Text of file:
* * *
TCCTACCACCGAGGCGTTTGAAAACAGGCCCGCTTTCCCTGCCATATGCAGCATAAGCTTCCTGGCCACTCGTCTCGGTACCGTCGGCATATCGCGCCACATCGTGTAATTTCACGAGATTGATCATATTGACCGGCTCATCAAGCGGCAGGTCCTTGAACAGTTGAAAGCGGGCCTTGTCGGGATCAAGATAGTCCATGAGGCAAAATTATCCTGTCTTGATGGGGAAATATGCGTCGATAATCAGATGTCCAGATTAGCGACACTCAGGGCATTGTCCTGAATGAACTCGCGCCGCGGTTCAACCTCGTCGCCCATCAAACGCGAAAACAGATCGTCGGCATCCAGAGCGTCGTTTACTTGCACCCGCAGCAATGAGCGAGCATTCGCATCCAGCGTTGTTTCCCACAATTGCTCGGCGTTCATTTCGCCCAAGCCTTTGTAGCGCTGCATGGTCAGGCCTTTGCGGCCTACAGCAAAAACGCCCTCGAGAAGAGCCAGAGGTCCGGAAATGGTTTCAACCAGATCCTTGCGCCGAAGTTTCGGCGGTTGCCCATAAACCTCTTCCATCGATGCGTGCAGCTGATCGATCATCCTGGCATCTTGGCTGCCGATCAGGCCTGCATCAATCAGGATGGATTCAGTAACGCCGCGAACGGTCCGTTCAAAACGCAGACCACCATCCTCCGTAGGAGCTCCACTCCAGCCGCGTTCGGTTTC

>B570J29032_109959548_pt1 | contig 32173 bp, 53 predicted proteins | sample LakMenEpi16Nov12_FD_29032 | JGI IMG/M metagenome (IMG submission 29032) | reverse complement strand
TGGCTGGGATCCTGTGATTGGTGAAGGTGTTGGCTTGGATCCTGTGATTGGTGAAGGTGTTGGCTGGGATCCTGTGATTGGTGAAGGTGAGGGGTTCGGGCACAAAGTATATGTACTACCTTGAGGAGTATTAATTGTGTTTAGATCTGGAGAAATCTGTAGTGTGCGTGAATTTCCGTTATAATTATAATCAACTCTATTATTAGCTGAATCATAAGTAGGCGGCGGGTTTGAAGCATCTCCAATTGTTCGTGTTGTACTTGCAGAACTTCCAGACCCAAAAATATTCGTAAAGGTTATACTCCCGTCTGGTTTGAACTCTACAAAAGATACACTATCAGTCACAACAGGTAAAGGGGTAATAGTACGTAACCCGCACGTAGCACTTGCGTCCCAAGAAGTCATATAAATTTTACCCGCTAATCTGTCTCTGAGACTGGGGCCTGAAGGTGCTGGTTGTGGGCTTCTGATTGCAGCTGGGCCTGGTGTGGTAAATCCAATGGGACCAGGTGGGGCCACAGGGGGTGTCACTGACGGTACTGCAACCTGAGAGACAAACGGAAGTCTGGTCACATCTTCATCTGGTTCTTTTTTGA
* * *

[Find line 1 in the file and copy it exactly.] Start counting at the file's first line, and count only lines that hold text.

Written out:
TCCTACCACCGAGGCGTTTGAAAACAGGCCCGCTTTCCCTGCCATATGCAGCATAAGCTTCCTGGCCACTCGTCTCGGTACCGTCGGCATATCGCGCCACATCGTGTAATTTCACGAGATTGATCATATTGACCGGCTCATCAAGCGGCAGGTCCTTGAACAGTTGAAAGCGGGCCTTGTCGGGATCAAGATAGTCCATGAGGCAAAATTATCCTGTCTTGATGGGGAAATATGCGTCGATAATCAGATGTCCAGATTAGCGACACTCAGGGCATTGTCCTGAATGAACTCGCGCCGCGGTTCAACCTCGTCGCCCATCAAACGCGAAAACAGATCGTCGGCATCCAGAGCGTCGTTTACTTGCACCCGCAGCAATGAGCGAGCATTCGCATCCAGCGTTGTTTCCCACAATTGCTCGGCGTTCATTTCGCCCAAGCCTTTGTAGCGCTGCATGGTCAGGCCTTTGCGGCCTACAGCAAAAACGCCCTCGAGAAGAGCCAGAGGTCCGGAAATGGTTTCAACCAGATCCTTGCGCCGAAGTTTCGGCGGTTGCCCATAAACCTCTTCCATCGATGCGTGCAGCTGATCGATCATCCTGGCATCTTGGCTGCCGATCAGGCCTGCATCAATCAGGATGGATTCAGTAACGCCGCGAACGGTCCGTTCAAAACGCAGACCACCATCCTCCGTAGGAGCTCCACTCCAGCCGCGTTCGGTTTC